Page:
BMW 3 Series (2012-2019) - engines

The BMW F30 exclusively received turbocharged direct fuel injection petrol engines. Before the facelift, the N series of engines were used; after the facelift, the B series was used for petrol and diesel engines.

The four-cylinder petrol engines have capacities of either 1.6 or 2.0 litres and outputs ranging from 136 to 252 HP. There was only one six-cylinder engine, with a capacity of 3 litres and 306 HP (N55), and after the facelift, 326 HP (B58). This does not count the sporty M3 version, which should be considered a separate model. The smallest 1.5-litre unit has three cylinders and debuted in 2015, replacing the 1.6 motor.

2-litre petrol engine of the 328i model
2-litre petrol engine of the 328i model© Press materials

The diesel range was similar. Initially, the N family had 2.0- or 3.0-litre units and power outputs ranging from 116 to 313 HP, then the B family. However, the N57 engine in two power variants didn't find a successor and was consistently offered until the 2018 model year.

There were also hybrid variants of the BMW 3 Series. Two options were offered. First, the BMW Active Hybrid 3, with a six-cylinder petrol engine, was a traditional hybrid with 340 HP. In 2016, a plug-in hybrid appeared with a 2-litre engine. The model name changed to 330e iPerformance, with a system power of 252 HP. Both hybrids feature rear-wheel drive only.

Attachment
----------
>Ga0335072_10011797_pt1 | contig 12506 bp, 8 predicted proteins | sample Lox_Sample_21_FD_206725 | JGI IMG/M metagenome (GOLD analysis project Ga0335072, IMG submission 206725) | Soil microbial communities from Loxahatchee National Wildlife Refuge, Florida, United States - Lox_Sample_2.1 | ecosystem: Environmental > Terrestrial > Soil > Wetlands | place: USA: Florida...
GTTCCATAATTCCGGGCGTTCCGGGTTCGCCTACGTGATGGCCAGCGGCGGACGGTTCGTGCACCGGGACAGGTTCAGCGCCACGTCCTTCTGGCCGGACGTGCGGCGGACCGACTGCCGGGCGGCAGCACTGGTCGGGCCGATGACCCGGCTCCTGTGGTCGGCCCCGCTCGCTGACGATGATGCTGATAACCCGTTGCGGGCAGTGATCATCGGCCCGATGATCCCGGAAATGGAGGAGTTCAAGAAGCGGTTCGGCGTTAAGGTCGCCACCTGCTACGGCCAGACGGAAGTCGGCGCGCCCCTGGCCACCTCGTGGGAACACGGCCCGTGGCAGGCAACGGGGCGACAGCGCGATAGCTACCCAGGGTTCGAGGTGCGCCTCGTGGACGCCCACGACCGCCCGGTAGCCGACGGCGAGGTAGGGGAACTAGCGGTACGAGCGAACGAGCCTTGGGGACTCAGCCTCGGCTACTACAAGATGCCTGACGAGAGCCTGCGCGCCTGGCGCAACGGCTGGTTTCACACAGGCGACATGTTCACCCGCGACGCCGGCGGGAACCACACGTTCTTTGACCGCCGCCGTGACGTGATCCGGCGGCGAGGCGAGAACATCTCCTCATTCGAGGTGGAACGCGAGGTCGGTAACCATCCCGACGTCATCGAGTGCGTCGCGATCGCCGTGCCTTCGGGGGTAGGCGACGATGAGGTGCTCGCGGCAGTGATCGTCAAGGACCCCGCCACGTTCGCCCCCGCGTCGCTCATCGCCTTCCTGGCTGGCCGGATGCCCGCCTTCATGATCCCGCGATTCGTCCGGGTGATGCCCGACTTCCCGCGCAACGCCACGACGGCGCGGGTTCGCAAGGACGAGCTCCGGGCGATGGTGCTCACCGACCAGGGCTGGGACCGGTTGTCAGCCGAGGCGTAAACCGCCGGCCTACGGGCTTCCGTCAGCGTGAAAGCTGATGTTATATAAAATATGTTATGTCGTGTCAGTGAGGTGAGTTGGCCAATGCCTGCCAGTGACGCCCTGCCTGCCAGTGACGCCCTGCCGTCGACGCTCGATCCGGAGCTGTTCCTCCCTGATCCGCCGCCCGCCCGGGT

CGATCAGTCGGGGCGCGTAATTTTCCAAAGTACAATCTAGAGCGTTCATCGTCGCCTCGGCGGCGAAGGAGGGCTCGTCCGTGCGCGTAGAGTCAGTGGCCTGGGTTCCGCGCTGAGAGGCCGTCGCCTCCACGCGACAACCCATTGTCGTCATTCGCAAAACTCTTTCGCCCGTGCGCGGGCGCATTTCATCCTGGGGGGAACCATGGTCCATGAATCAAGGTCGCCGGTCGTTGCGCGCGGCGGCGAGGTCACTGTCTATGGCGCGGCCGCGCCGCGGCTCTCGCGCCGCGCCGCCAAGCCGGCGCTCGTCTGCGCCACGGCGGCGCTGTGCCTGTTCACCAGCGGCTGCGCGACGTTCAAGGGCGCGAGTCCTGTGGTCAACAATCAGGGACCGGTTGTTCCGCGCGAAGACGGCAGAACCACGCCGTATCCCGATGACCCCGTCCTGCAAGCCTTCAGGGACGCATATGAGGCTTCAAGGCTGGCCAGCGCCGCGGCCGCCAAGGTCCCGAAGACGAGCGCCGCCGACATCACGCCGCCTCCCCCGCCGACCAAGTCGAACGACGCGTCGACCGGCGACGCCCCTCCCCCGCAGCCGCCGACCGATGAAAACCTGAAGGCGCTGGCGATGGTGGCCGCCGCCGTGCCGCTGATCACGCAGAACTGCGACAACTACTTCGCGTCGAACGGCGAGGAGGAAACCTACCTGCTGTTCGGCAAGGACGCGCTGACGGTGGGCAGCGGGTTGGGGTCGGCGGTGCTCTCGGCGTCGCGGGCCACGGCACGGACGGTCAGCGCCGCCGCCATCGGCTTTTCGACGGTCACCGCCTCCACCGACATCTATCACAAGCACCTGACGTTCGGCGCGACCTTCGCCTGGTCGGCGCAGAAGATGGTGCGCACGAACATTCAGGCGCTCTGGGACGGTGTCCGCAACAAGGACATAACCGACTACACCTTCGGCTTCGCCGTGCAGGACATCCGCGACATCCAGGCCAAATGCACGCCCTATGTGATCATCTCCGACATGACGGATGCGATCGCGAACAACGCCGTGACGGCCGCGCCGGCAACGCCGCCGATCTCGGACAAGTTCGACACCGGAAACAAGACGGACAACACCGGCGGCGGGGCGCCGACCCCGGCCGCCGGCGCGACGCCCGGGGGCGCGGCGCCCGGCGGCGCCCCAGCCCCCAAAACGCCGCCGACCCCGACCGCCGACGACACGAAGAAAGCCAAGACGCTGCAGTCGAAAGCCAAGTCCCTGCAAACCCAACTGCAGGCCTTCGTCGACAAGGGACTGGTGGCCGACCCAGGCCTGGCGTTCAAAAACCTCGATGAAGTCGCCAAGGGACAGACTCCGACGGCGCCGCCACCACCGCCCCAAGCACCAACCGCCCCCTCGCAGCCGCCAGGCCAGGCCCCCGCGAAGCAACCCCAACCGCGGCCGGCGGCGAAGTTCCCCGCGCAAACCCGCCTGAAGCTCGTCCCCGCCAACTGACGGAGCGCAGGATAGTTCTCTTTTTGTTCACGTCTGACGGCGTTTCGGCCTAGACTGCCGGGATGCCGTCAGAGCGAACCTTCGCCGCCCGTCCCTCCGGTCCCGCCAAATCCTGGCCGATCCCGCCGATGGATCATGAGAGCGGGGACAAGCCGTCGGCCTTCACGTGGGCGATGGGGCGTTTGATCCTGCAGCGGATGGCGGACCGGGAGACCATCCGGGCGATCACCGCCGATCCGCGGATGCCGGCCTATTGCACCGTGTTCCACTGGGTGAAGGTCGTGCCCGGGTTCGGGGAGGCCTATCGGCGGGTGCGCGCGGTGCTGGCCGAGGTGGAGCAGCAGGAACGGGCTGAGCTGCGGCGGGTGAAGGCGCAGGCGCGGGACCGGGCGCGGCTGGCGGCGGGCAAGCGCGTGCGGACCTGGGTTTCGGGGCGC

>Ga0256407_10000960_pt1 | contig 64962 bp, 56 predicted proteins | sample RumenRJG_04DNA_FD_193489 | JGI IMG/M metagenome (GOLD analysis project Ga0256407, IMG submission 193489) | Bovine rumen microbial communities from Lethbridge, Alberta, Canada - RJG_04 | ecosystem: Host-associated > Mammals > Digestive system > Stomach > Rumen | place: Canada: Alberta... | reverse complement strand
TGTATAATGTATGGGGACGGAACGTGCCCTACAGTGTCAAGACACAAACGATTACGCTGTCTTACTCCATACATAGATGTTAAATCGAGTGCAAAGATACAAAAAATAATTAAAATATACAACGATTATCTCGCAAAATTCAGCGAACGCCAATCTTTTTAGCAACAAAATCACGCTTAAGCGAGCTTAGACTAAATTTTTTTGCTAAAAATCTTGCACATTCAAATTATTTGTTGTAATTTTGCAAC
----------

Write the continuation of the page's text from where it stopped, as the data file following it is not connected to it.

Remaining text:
The hybrid after the facelift can be charged from a socket.
The hybrid after the facelift can be charged from a socket.© Press materials

Understanding the model naming and linking it with the engine is no longer as simple as assuming a '2' in the middle means 2 litres and a '3' means 3 litres. BMW typically used smaller units than in previous generations. Therefore, it's helpful to use the following list.

Petrol engines:

  • 316i – 1.6 litres, 136 HP (pre-facelift)
  • 320i EfficientDynamics - 1.6 litres, 170 HP (pre-facelift – sedan only)
  • 318i - 1.5 litres, 136 HP (post-facelift)
  • 320i - 2.0 litres, 184 HP (pre- and post-facelift)
  • 328i - 2.0 litres, 245 HP (pre-facelift)
  • 330i - 2.0 litres, 252 HP (post-facelift)
  • 335i - 3.0 litres, 306 HP (pre-facelift)
  • 340i - 3.0 litres, 326 HP (post-facelift)

Diesel engines:

  • 316d - 2.0 litres, 116 HP (pre- and post-facelift)
  • 318d - 2.0 litres, 143 HP (pre-facelift)
  • 318d - 2.0 litres, 150 HP (post-facelift)
  • 320d EfficientDynamics - 2.0 litres, 163 HP (pre- and post-facelift)
  • 320d - 2.0 litres, 184 HP (pre-facelift)
  • 320d - 2.0 litres, 190 HP (post-facelift)
  • 325d - 2.0 litres, 218 HP (pre-facelift)
  • 325d - 2.0 litres, 224 HP (post-facelift)
  • 330d - 3.0 litres, 258 HP (pre- and post-facelift)
  • 335d - 3.0 litres, 313 HP (pre- and post-facelift)


  • Active Hybrid 3 - 3.0 litres, system power 340 HP (pre-facelift)
  • 330e iPerformance - 2.0 litres, system power 252 HP (post-facelift)
3-litre petrol engine B58
3-litre petrol engine B58© Press materials

Except for hybrids, in all petrol variants and 2-litre diesels, the customer could choose between a manual transmission and an 8-speed ZF automatic. Additionally, the petrol cars had two variants of the automatic - standard and sport. In 3-litre diesel, such a choice was not offered; the customer received an automatic as standard.